Goat Therapy

I love my goats. They always make me smile, and the same goes for everyone who visits my farm. Sometimes life can be stressful though, as I found out in the spring of 2016. I was diagnosed with an autoimmune disease while also going through a divorce. Dealing with both at once was very difficult. There was only one thing that would always make me feel better, and that was my goats.

There was one little baby doeling in particular that really brightened my days. Her name is Annie Goatley. Annie is a Nigerian Dwarf mini goat. Every time I looked at her, she brought a smile to my face, and I knew everything was going to work out. As I used the goats for my personal therapy, I started thinking that I could help other people that are suffering from stress, depression, illness, autism or PTSD by starting a therapy program using my goats. Equine and canine therapy are widely used and recognized for their medical benefits, so why not goat therapy?

It’s rare a person who hasn’t heard about the wonders a therapy animal can bring, from lowering blood pressure to fostering connections for a child with autism. While we usually relate this type of therapy to dogs and horses, we’re steadily branching out and experimenting with several types of animals of different shapes and sizes.

What is a therapy animal? A therapy animal is an animal trained to provide affection and comfort to people who need it. They are often used in hospitals, assisted living homes, nursing homes, schools, rehabilitation centers, hospices and other areas to help improve their well-being. Therapy animals are not required to be certified and there are many websites that tout certifying your animals as therapy animals but it is for the most part a sales tool to sell “therapy animal tags” which are not accredited and are not regulated.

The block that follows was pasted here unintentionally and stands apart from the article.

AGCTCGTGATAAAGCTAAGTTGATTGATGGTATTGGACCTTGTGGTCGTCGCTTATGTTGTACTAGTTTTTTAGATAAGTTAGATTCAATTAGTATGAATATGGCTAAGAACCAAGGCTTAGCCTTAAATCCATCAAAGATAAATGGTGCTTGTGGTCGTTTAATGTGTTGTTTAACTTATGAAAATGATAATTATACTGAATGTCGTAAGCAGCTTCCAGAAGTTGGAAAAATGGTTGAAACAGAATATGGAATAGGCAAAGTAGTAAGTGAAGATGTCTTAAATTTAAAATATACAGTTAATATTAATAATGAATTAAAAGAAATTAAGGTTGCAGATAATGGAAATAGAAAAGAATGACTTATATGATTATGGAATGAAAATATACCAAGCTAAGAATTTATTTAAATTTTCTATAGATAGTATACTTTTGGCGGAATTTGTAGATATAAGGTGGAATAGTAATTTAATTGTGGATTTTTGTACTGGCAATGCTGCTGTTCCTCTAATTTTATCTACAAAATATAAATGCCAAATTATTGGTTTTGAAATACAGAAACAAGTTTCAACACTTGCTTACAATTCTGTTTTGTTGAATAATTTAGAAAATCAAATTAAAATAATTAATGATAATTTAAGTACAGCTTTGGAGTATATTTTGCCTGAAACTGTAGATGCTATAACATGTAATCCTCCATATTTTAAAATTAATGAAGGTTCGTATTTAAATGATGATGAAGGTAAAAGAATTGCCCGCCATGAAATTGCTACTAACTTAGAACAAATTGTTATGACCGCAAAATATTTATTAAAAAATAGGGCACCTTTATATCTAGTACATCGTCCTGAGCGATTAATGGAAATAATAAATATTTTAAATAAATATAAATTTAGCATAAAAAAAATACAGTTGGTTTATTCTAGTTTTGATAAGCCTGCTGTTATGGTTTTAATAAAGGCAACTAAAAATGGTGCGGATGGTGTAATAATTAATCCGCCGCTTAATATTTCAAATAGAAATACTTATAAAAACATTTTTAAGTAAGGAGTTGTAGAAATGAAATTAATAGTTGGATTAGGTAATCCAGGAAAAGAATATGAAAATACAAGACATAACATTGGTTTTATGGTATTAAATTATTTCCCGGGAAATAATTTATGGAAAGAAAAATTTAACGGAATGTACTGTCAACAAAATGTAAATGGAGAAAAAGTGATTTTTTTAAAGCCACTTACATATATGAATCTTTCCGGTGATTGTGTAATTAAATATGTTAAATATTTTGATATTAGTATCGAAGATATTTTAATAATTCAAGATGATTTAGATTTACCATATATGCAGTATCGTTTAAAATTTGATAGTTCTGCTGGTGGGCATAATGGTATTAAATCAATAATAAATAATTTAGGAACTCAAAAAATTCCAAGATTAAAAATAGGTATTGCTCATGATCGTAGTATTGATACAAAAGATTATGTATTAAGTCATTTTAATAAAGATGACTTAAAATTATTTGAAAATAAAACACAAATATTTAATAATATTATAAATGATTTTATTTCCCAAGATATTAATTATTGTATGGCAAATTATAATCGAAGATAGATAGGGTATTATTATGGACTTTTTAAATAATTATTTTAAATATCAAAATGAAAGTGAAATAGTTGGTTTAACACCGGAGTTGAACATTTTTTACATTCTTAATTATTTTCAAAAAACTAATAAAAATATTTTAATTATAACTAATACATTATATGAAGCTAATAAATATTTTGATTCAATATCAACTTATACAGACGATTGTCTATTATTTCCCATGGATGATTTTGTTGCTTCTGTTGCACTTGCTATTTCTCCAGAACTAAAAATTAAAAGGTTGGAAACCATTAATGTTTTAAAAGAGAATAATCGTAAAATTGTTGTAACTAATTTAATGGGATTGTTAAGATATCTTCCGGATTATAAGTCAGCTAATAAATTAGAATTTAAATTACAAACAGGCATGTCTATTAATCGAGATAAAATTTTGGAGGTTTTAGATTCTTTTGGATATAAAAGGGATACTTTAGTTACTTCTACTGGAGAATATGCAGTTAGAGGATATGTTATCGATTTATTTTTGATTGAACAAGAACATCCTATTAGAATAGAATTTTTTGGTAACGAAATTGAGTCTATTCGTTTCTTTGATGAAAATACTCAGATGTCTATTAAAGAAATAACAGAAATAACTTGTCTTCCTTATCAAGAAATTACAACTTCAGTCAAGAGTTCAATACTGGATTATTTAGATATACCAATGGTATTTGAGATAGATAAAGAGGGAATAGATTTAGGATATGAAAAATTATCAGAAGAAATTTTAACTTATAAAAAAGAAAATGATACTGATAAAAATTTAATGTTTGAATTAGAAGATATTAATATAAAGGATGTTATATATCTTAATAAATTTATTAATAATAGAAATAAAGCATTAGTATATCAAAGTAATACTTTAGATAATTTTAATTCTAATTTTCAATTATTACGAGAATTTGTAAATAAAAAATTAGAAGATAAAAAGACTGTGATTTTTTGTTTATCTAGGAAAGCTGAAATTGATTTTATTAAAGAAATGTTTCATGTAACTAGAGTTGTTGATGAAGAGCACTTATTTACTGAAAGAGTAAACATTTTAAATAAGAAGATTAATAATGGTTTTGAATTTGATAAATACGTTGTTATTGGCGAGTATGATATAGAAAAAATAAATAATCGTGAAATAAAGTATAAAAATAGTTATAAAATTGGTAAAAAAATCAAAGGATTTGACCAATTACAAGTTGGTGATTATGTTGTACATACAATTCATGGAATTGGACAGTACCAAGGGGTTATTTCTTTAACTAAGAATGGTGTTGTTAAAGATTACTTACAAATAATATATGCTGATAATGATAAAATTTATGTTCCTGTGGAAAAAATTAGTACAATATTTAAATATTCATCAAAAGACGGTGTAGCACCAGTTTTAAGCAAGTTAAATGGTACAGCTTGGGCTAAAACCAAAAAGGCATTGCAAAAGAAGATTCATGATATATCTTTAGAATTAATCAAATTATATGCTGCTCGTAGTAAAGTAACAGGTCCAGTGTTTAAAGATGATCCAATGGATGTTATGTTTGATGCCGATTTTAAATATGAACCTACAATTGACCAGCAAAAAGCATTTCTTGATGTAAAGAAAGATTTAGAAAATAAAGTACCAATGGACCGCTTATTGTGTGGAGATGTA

A therapy animal is different than a service animal. Service animals perform tasks for people with disabilities and have a legal right to accompany their owners into almost any area they need to go. In the United States, service animals are legally protected at the federal level by the Americans with Disabilities Act of 1990. Therapy animals are not trained to assist specific individuals and do not qualify as service animals under the Americans with Disabilities Act.

Research indicates that interaction with therapy animals can temporarily affect the release of various neurotransmitters in the brain. Oxytocin levels (linked with bonding) and dopamine levels (involved in the reward-motivation system) are increased, while cortisol levels (an immunosuppressant associated with stress) are decreased. All of which are very beneficial to the patients. My goats gave me a happy distraction, helped me forget that I was in pain and kept me from feeling depressed. I want to pass along that gift so that my goats can help others!

Goat Therapy

Just about any breed of goat can be trained as a therapy goat. I raise a few different breeds at my farm. Therapy goats need to be friendly and enjoy human contact. They should be raised from a young age to have as much human contact and affection as possible. They should be well-behaved in public. Wethers (a castrated goat) and does make the best therapy goats.

For goat therapy pricing, please contact lainey@yourdailygoat.net.

 

Animal Assisted Therapy & What Science Says

For Mental Health:

  • The simple act of petting animals releases an automatic relaxation response.
    • Humans interacting with animals have found that petting the animal promoted the release of serotonin, prolactin and oxytocin- all hormones that can play a part in elevating moods.
  • Lowers anxiety and helps people relax.
  • Provides comfort.
  • Reduces loneliness.
  • Increases mental stimulation.
    • Assist in recall of memories and help sequence temporal events in patients with head injuries or chronic diseases such as Alzheimer’s disease.
  • Can provide an escape or happy distraction.
  • Can act as catalysts in the therapy process.
    • May help break the ice.
    • May reduce the initial resistance that might accompany therapy.

For Physical Health:

  • Lowers blood pressure and improves cardiovascular health.
  • Reduces the amount of medications some people need.
  • Breathing slows in those who are anxious.
  • Releases many hormones such as Phenylethylamine which has the same effect as chocolate.
  • Diminishes overall physical pain.
  • Relax more during exercise.
    • Participants were motivated, enjoyed the therapy sessions more, and felt the atmosphere of the session was less stressful during Animal-Assisted therapy.
  • For Children with Autism
    • Many children with autism feel a deep bond with animals and feel that they are able to relate better than humans.
    • Children with autism were engaged in significantly greater use of language as well as social interaction win their therapy sessions that incorporated animals compared to standard therapy sessions without them.